88. I agree with the headline. All undocumented people should be immediately deported. PaulN (came legally over 40 years ago)

  89. The fact that 11 million people who are here illegally commit crimes at the same rate as citizens is a perfected example of poor use of statistics. Why would I want 4 percent more murders or rapes to happen in my country to accommodate these people? The real problem is that we are unable to efficiently find and deport these people. In some cases it's because they have a legitimate claim (about 10 percent) for refugee treatment, the other 90 percent are just here to make money.

  90. I have the solution. Immediate deportation. Empty the prisons and transport them immediately to Mexico or their country of origin. That ends the problem . Thank you Professor Garcia-Hernandez for helping us find the solution.

  91. So it's OK to break the law if you're one of these migrants? So we should simply let them stay in this country and get free medical care, education, housing. etc? This does not sit well with law-abiding, hard working Americans.

  92. All the endless advocacy articles on immigration are not going to change the facts on the ground. ..what people see with their own eyes. Those facts are that they see their wages being depressed and jobs taken by immigrants that would be done by unemployed here. ...and, if this were not so, why do you think there is not universal acceptance of E-verify? If employers really wanted to hire local, they would use this program which currently, in most places, is voluntary. Instead, they want to claim labor shortages, etc. and invent all sorts of legal ways to bring in more labor.

  93. @Blanche White The article is not an advocacy on illegal immigration, but smart planning and spending. Not sure what mythological jobs are being negated to the unemployed in favor of immigrants. As far as been reported, not many people want to pick up letters or work on slaughter houses, or clean hotel rooms, or wash dishes. Indeed, conditions in slaughter houses (60 Minutes program) are said to be so unhealthy that deaths and other illnesses are being adjudicated in court. One profession that has grown exponentially since the 1990s is security guards, used in “private jails”, to guard properties of the super rich and so on.

  94. @Ted The conditions in slaughterhouses are so bad precisely because illegal labor has broken the unions that once upheld safety standards.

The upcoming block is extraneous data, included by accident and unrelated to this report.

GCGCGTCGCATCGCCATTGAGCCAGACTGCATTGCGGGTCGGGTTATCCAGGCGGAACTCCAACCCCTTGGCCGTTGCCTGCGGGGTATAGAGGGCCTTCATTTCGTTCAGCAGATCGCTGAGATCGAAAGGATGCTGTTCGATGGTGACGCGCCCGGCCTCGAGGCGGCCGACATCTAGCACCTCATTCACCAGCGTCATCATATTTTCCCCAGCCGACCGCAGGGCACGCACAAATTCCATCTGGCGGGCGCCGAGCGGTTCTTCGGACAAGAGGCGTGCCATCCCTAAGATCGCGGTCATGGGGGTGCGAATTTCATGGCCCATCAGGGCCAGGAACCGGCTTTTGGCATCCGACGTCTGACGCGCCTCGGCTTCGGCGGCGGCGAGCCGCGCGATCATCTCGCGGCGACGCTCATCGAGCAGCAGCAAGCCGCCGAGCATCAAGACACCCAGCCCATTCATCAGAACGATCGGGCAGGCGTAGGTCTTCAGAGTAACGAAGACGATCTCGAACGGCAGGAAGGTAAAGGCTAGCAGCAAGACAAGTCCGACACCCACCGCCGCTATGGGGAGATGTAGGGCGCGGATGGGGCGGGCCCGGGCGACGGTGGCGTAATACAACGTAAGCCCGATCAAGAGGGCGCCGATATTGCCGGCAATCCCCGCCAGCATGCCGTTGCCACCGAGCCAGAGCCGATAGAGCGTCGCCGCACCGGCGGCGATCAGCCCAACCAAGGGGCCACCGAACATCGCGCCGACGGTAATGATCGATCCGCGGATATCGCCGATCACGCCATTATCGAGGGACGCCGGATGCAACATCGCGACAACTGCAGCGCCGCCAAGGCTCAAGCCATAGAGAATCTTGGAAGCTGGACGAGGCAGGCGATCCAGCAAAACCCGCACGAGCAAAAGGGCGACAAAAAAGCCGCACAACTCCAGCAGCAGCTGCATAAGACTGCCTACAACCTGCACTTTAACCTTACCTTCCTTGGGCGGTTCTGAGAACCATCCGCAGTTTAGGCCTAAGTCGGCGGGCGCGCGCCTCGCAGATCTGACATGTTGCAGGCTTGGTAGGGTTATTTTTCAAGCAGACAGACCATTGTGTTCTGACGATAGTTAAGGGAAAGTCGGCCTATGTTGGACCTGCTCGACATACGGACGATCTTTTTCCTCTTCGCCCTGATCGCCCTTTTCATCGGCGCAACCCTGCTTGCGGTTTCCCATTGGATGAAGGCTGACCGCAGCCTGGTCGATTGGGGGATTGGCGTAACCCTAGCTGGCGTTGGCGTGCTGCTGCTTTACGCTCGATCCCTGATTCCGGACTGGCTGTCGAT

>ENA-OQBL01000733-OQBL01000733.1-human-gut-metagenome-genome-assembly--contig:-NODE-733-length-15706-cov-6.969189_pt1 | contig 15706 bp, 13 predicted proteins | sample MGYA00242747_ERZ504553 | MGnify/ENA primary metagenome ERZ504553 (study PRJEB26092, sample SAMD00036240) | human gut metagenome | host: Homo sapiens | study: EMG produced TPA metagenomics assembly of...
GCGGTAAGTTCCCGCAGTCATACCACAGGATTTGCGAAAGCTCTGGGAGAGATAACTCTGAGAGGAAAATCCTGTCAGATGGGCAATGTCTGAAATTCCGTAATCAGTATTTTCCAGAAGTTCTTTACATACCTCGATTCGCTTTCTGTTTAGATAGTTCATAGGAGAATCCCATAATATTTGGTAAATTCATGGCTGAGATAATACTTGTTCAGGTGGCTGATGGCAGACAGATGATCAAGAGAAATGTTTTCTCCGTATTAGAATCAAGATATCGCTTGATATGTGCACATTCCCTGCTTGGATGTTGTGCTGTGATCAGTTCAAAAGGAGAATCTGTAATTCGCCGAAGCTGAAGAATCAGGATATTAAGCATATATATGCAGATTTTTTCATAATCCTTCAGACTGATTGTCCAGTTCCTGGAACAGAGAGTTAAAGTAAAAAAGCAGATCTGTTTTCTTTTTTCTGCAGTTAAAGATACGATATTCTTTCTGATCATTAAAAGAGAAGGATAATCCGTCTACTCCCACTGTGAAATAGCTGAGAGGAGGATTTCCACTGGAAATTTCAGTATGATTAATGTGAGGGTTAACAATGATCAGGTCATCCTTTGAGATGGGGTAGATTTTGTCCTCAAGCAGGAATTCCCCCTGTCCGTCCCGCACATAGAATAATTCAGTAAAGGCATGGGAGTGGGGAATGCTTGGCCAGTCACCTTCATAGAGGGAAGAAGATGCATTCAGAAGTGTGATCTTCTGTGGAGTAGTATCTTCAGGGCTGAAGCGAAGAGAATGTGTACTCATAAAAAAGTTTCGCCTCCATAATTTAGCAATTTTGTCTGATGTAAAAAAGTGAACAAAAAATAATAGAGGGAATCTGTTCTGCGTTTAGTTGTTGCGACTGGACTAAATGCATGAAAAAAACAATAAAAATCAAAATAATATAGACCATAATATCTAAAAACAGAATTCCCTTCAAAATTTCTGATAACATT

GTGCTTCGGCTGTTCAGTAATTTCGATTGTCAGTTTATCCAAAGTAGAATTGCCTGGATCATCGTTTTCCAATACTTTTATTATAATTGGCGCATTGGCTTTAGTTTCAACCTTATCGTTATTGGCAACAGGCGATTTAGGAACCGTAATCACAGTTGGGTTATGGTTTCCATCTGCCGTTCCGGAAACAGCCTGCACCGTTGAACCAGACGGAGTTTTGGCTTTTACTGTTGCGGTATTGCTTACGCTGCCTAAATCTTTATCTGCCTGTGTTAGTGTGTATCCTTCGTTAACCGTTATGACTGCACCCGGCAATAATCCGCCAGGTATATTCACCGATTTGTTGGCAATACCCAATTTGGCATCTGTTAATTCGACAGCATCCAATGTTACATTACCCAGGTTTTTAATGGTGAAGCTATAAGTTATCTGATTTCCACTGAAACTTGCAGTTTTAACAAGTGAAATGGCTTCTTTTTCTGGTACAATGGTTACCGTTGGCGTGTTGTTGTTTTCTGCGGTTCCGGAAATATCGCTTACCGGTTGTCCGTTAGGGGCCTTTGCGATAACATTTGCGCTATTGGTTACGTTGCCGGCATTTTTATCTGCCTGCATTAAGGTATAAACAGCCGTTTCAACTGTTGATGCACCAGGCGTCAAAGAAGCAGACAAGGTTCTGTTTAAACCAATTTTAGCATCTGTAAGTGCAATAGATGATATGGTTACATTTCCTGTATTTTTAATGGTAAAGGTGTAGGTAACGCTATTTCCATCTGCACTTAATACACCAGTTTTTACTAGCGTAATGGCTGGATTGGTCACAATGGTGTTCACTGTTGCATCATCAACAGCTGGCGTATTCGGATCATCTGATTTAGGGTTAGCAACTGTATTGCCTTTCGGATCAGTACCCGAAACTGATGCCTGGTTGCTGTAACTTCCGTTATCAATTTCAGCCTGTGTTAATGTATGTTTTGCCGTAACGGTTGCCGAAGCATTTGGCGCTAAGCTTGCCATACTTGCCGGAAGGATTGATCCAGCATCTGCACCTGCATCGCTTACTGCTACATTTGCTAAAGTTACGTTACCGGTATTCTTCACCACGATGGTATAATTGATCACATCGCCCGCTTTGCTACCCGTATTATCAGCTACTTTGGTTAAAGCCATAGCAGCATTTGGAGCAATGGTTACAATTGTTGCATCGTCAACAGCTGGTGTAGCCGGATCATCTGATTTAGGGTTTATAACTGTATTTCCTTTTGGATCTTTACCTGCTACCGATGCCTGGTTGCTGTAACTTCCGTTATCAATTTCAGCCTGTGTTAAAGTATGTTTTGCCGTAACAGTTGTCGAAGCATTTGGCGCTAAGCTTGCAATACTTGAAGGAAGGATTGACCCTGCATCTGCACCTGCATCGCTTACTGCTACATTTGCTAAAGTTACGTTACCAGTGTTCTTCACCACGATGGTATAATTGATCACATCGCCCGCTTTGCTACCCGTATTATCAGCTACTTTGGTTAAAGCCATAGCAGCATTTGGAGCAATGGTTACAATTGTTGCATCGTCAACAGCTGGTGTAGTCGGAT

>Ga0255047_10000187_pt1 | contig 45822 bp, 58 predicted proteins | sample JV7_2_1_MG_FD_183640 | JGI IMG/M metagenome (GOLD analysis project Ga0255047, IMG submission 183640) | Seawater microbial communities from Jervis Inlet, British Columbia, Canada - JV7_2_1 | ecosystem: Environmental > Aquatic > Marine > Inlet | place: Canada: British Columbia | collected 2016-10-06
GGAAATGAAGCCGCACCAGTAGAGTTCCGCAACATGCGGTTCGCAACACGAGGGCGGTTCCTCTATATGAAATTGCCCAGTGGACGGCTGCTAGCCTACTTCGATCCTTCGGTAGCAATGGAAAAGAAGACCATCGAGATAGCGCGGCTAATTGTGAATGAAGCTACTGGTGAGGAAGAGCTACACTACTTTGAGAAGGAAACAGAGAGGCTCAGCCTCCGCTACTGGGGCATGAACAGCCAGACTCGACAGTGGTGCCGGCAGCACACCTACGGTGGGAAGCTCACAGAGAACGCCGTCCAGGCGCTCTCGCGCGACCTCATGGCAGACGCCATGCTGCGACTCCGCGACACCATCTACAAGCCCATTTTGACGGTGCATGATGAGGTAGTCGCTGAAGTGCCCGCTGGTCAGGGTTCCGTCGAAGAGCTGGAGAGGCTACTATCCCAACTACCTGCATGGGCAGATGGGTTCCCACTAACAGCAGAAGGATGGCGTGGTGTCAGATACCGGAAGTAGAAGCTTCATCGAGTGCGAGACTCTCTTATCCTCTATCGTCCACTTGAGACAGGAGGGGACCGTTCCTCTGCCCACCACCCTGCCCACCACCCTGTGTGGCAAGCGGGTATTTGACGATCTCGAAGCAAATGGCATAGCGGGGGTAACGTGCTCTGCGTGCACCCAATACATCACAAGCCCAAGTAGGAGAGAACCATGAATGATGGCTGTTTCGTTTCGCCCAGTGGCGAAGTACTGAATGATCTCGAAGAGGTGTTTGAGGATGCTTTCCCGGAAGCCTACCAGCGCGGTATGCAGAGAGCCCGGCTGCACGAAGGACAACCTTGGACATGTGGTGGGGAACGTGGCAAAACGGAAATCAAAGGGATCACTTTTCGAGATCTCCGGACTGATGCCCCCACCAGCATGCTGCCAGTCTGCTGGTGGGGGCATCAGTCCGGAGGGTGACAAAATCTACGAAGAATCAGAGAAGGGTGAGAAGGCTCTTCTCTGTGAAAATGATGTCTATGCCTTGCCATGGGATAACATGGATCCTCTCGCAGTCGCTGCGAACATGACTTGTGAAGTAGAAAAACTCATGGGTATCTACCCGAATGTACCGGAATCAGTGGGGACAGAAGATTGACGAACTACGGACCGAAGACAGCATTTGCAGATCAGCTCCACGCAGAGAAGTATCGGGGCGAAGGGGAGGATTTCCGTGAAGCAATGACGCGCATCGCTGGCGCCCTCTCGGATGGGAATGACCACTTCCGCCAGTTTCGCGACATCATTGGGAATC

95. I share your concerns about the effects of immigration on labor. There’s some evidence of wage depression, caused by a labor force that can be easily exploited. Not only does business exploitation of undocumented migrants lower wages in some places, it lowers compliance with workplace safety and other rules, and creates a general atmosphere of noncompliance with labor laws. Someone who fears deportation is way less likely to unionize, so this makes unions weaker as well. This is what the rich want. It seems the answer is to ensure that immigrant labor can’t be exploited. The best way to do this is to remove the threat of deportation from undocumented workers so that employers can’t hold that over their heads when those workers want to unionize sud for unpaid wages, or simply have the freedom to move on to another job. By ensuring that every human in the United States who works has the same rights in the workplace, and the ability to enforce them in court, you would make life better for everyone and eliminate the incentive to import labor. Employer sanctions, e-verify, none of that nonsense has made a difference: corporations will go on exploiting labor until people can stand up to them.

  96. So American taxpayers are supposed to pay billions to help the people who illegally came into the country figure out a way to stay here instead of locking them up and potentially sending them back? It's that sort of thinking that will keep Trump in office.

  97. @Chris You can spend unending billions to house the poor in hotels, or you can build affordable housing. The point being that there are logical and practical solutions, demagogic arguments are not it!

  98. @Ted Spending billions of our dollars to help our own citizens is one thing. Totally different is spending billions of our dollars to help/encourage/allow 7 billion people in the rest of the world come here.

  99. @Chris It is a crime to lock up someone for no reason, in this case civil cases. Someone seeking asylum for whatever reason is not a criminal. The lack of compassion in these comments is sickening . I never knew my fellow Americans were this hateful. By the way, the largest immigrant groups in the USA are Canadians and Irish. I don’t see anyone deporting them.

  100. I fully agree that we need to close the holding facilities that have been built for illegal immigrants. Over the last 30 years, I have lived and worked in 8 other countries. None of these countries had similar facilities. In every case, illegal immigrants were immediately deported back to their home country. This worked very well and I strongly believe that we should also adopt this practice.

  101. @David - What countries are these that are able to immediately deport illegal immigrants back to their home countries? A number of European leaders would be interested to know how this is accomplished.

  102. @S Sm They do not go to Canada because they prefer to come to the USA. Canada has the luxury of a 1500-mile buffer between itself and Mexico. What will Canada do when the USA tips Latino?